It was just about 50 years ago that I got my first — and only — peek at military intelligence.
Having said that, I’m still not certain today that what I saw was shrouded in secrecy. I’m also not sure what I saw was even classified.
But, at the time, I felt privileged to have been included. With all the recent revelations about security “leaks” in the White House and Congress, it’s a good time for me to reveal my own flirtation with military intelligence.
Let me explain.
I’d been assigned to the sub-division headquarters of the Fourth Armored Division, serving in the Public Information Office. I’ve said before that my particular Army job was sports editor of the division’s semi-weekly newspaper, the “Rolling Review.” It wasn’t all that exciting, although I did get to do quite a bit of traveling to cover things like USAREUR (United States Army Europe) championships in such things as wrestling, track and basketball.
Those infrequent travels were quite enjoyable.
Mostly, though, I spent seven of 10 working days in a small office on the second floor of a building at Monteith Barracks, a World War II German military base that had been taken over by the U.S. Army after World War II ended, located in Furth, a suburb of Nuremberg.
The building was adjacent to a large field, where soldiers played such things as flag football, and across the street from an even larger field. That field was the subject of much talk among soldiers, many of whom believed the tale that underneath that large grassy expanse were underground airfields that had been used by the Germans during the war.
It probably wasn’t true, but it provided many moments of talk while soldiers sat around in barracks after working hours had ended.
The particular building in which I made my military home during day-to-day working hours was shared by several other Army organizations. My particular unit was small — there were only four desks in one room and a couple more in another. Our entire “unit” was made up of fewer than 10 and that included one sergeant and one second lieutenant. Both of them left the rest of us virtually completely alone; ol’ “Sarge” preferred to spend his days sipping away at a bottle he kept “hidden” in his desk and our lieutenant spent a whole lot of his time traveling around Germany with his new bride.
We knew just about everyone in the building, all except the few men who worked across the hallway on the second floor. They were an even smaller group who served in a lower level of Army intelligence. They rarely spoke to anyone and if you’d get a nod of the head when you offered up a “good morning” or “how’s it goin’?” … well, you felt rewarded.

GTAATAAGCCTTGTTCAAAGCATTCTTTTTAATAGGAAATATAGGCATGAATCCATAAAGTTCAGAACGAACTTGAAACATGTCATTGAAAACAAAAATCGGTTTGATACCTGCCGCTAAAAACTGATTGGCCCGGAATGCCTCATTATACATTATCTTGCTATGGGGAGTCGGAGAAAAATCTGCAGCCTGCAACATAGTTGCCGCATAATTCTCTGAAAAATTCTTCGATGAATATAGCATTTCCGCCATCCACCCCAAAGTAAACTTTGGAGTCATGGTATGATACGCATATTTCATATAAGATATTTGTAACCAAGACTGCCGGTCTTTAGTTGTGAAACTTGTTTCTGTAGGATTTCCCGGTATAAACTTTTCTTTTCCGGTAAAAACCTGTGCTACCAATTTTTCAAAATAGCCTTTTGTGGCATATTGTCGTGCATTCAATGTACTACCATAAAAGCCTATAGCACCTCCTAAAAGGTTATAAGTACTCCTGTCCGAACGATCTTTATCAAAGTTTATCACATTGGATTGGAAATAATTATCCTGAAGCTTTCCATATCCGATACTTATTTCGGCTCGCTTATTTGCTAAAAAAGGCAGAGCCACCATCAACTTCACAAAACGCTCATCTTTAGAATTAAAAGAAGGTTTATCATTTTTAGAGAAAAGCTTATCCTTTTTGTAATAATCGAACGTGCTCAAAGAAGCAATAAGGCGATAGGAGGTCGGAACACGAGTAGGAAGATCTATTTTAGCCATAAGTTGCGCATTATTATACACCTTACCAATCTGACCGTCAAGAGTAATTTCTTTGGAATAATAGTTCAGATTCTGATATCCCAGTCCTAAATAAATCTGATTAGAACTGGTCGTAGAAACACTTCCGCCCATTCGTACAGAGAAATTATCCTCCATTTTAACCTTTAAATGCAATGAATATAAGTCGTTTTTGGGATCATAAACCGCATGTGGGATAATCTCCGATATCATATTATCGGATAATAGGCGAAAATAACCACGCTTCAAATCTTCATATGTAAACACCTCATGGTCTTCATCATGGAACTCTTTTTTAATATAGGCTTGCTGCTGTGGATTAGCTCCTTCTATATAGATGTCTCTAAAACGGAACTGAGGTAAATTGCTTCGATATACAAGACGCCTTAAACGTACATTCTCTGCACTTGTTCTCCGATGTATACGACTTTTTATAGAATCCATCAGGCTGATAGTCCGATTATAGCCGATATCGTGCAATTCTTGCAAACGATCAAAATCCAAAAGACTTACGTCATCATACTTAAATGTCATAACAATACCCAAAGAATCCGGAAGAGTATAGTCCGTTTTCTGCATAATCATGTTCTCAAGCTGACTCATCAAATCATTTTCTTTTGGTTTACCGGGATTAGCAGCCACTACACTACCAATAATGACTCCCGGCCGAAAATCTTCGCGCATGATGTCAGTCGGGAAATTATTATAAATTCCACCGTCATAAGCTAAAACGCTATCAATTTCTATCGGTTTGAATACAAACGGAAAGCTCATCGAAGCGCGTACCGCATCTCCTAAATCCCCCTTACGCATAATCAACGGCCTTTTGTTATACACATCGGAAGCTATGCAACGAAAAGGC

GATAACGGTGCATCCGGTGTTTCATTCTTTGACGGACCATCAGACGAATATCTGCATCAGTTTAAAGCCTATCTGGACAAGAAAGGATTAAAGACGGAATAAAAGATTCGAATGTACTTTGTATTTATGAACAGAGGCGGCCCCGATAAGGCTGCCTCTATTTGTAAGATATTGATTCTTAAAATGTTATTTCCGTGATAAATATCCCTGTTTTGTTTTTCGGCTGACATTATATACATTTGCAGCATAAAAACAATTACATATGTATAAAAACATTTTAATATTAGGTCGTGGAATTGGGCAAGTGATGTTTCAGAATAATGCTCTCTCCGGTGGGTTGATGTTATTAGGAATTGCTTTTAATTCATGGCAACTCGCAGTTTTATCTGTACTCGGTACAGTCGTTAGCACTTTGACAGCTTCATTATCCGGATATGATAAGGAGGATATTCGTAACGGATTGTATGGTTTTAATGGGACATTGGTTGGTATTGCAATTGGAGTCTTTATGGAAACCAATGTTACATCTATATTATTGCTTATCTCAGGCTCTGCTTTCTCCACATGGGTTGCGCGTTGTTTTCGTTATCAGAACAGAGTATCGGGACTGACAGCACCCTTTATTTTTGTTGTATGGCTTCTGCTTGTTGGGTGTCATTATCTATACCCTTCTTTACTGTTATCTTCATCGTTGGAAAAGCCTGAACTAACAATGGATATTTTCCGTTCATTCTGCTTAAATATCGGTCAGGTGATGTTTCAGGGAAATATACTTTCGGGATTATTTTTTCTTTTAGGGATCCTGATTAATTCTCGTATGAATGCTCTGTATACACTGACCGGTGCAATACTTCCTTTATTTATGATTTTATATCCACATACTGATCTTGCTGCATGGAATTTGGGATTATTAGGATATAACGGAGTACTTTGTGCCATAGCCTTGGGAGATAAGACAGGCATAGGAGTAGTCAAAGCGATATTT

So, it was quite a jolt when, one day, one of the “intel” men walked into our newspaper “office” and invited my buddy John and I into their office to check out a new “prize.” “Bring your camera,” the man ordered. We were told that we shouldn’t go telling everyone what we were about to see, but that it had been de-classified and they wanted an “expert” opinion.
It was huge — cylindrical in shape — perhaps 10 inches around on one end and six on the other. It was more than two feet long and was threaded on the smaller end.
It was, without a doubt, the largest telephoto camera lens I’d ever seen. We were asked to screw our Leica camera onto the lens, take a few photos and return them to the intelligence folks the next day. Far away through the German countryside a church steeple was barely visible to the naked eye. My buddy, John, and I took turns looking through the lens and taking a few photos of the German church. The lens brought the building so close it seemed you could reach out and touch it.
We were told the lens was somehow obtained from the Russian military. We didn’t ask how. We didn’t ask why.
We just took a roll of photos through the lens, developed the black and white negatives and returned both photos and negatives to the intelligence folks.
It was probably nothing. I’m sure the guys across the hall didn’t jeopardize security in any way when they asked us into their office that day. Still, there were enough unanswered questions that, for a day at least, I felt as though I was an important part of our nation’s intelligence community.
Bill Haglund is a retired writer for the Boone News-Republican and Dallas County News and can be reached at firstname.lastname@example.org.